Prof. Dr. Orit Malka (The Hebrew University, Jerusalem) and
Prof. Dr. Ulrike Babusiaux (University of Zurich, Zurich)
organize this seminar in the fall term of 2023.
The siege of Jerusalem of 70 CE and, associated therewith, the destruction of the temple of Jerusalem marked the end of the Jewish political autonomy under Roman rule. Despite this demise of political authority, the 2nd century CE became the most fertile period for the development of a legal discourse in Jewish law. Roman law, especially legal writing, also flourished in the 2nd century CE. This chronological coincidence, but also the methodological and substantive similarities between the two legal traditions, have time and again attracted scholars of Roman and Jewish law. In fact, both traditions give special importance to legal opinions (responsa) of legal experts and both legal systems are casuistic in nature.
The seminar will analyse examples of parallel phenomena between the two laws and discuss possible points of contact between the Jewish and the Roman community in courts, legal writing and daily life. Although direct explicit borrowing from each other might be rare, it is to be expected, that there was a – not always acknowledged – interchange of legal ideas and that subtle influences of the counterpart’s legal tradition made their way in the respective legal discourse.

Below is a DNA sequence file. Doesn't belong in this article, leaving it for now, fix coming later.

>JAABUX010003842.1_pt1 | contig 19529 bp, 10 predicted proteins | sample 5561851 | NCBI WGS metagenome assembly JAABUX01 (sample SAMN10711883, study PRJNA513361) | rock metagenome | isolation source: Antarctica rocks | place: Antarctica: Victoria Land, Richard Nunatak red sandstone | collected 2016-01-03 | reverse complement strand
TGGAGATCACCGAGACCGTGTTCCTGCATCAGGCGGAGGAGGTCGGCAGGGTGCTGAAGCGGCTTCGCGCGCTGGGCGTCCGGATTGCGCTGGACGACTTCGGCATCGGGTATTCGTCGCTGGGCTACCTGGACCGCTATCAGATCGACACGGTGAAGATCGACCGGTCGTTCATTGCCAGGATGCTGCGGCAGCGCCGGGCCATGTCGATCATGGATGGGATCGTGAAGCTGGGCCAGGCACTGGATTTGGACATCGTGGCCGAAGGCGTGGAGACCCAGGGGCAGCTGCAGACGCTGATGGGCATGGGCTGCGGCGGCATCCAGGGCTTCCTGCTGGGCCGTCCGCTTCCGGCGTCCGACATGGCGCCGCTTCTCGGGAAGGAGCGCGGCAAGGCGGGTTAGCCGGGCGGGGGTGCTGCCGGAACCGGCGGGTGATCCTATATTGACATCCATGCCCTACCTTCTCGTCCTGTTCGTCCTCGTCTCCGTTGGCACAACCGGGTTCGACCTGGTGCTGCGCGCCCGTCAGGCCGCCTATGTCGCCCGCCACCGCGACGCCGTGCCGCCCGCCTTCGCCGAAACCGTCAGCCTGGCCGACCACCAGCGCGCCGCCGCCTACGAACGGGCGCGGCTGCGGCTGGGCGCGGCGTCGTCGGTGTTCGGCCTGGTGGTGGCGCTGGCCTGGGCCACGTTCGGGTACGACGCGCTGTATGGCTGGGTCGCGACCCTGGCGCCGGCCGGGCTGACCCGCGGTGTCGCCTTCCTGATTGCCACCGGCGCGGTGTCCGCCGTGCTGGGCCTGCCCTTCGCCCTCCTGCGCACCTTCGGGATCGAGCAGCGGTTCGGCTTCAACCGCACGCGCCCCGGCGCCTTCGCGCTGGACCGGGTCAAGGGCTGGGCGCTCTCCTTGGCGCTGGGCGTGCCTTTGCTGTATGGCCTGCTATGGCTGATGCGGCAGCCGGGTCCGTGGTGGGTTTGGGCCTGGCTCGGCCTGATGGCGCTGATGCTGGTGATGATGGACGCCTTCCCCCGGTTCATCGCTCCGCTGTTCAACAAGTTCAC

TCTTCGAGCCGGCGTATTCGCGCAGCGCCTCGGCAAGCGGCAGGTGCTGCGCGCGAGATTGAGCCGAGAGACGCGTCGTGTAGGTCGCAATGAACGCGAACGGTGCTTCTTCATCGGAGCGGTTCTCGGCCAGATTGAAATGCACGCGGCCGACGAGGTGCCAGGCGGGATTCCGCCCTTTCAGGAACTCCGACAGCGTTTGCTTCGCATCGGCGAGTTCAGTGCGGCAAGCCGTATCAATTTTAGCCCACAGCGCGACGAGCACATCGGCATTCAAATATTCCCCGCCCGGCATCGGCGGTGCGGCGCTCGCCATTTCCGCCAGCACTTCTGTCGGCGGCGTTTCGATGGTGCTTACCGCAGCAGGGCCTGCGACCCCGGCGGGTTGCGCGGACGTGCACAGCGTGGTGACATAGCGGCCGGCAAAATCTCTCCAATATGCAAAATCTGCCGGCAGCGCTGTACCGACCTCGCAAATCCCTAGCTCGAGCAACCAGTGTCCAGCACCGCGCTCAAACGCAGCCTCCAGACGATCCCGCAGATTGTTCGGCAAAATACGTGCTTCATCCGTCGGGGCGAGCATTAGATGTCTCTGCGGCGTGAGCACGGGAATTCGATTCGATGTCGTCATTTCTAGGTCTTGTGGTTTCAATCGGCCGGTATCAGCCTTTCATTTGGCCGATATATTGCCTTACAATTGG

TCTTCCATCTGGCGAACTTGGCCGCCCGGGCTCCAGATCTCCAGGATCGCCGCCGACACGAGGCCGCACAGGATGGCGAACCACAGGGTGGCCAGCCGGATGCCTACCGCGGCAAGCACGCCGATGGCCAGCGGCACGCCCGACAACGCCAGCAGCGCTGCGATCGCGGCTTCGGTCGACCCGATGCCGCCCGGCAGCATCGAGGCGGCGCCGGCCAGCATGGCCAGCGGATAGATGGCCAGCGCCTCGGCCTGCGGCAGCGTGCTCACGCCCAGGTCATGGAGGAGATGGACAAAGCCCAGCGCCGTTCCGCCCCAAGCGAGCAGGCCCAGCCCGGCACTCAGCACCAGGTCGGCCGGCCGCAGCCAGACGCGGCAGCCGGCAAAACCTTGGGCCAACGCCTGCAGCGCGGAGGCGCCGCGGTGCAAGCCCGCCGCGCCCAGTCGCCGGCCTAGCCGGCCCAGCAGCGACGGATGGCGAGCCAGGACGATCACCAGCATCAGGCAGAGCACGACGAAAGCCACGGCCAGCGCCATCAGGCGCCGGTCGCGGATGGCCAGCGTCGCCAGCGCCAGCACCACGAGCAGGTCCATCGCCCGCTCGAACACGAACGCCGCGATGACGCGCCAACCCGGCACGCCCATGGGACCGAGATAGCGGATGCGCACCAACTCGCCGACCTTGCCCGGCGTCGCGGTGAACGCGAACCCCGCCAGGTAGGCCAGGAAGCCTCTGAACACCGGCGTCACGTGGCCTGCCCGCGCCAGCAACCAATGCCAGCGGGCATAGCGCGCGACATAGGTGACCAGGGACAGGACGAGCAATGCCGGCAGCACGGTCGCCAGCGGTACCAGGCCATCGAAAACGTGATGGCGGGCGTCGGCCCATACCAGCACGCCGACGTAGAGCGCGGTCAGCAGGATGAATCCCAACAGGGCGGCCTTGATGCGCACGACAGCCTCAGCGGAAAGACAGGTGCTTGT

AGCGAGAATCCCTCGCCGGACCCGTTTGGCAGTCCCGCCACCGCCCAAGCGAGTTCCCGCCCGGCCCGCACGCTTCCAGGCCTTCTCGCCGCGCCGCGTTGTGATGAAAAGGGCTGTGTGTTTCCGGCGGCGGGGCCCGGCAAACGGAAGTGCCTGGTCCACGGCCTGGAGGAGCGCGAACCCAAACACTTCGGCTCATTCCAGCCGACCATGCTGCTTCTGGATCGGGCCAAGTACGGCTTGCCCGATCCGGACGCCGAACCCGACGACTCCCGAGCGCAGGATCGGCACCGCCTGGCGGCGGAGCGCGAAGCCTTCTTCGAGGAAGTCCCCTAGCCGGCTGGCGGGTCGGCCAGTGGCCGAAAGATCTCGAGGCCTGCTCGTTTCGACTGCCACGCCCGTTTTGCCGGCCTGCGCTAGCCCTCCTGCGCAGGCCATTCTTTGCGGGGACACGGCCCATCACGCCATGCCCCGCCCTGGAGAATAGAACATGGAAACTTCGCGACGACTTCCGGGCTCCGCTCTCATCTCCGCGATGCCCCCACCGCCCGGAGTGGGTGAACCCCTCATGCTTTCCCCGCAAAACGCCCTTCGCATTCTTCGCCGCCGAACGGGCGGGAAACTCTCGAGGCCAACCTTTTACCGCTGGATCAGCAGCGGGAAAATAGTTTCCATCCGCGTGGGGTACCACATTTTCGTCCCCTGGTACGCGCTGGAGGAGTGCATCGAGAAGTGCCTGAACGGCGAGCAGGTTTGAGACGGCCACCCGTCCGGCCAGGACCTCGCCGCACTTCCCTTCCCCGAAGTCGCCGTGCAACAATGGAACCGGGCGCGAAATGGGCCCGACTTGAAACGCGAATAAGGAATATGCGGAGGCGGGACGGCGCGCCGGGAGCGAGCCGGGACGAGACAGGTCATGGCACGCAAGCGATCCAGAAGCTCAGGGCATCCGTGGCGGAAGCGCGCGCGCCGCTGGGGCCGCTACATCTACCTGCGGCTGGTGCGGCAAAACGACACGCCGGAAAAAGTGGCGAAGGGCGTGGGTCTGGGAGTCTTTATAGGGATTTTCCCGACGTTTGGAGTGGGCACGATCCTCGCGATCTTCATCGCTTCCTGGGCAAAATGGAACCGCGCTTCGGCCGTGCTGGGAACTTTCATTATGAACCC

Students will be asked to prepare a paper that includes both Roman and Jewish law texts in comparison; they are not required to know Latin, (ancient) Greek or Hebrew, as preexisting translations can be used. However, students who know one of the aforementioned languages, are specially invited to register for the seminar, as they will profit from the engagement with original texts from both legal traditions.
The students’ work in the seminar consists of a written paper (approximately 15 pages for BLaw students, 20 pages for MLaw students) as well as an oral presentation during the seminar session. Assessment is based on the extent to which students have understood the texts, deepened the analysis and engaged with the overarching question. Students are also required to participate in the discussion of the other students’ papers.
The seminar will be held at the University of Zurich, in the Central Building, on single days (tbd) during week 38 (18th-22nd of September) and week 39 (25th – 29th of September) 2023; the final dates and venue will be communicated as soon as known. A precise schedule of the seminar (and its preparation) will be published after the students’ registration.
A preliminary meeting will be held on the 5th of April 2023 at 10 a.m. in room RAI-F-041. The meeting serves to give further information on the content of the seminar and to distribute the topics among the students present.
David Daube, Jewish Law in the Hellenistic World, in: B.S. Jackson (ed.), Jewish Law in Legal History and the Modern World, Leiden 1980, 45-60
A. Mordechai Rabello, The Legal Condition of the Jews in the Roman Empire, in: ANRW 1980.II.13, 662-762
Bernard S. Jackson, Essays in Jewish and Comparative Legal History, Leiden 1975
Boaz Cohen, Jewish and Roman Law. A comparative study, New York 1966
|1||The position of slaves in the Rabbinic and the Roman tradition|
|2||Marriage law in the Jewish and the Roman tradition|
|3||Gifts in the contemplation of death in hellenistic and tannaitic law|
|4||Witnesses and court proceedings in Roman and Talmudic law|
|5||Animal owner’s liability|
|6||Ius postliminii and citizenship|
|7||Lending at interest|
Further topics on demand.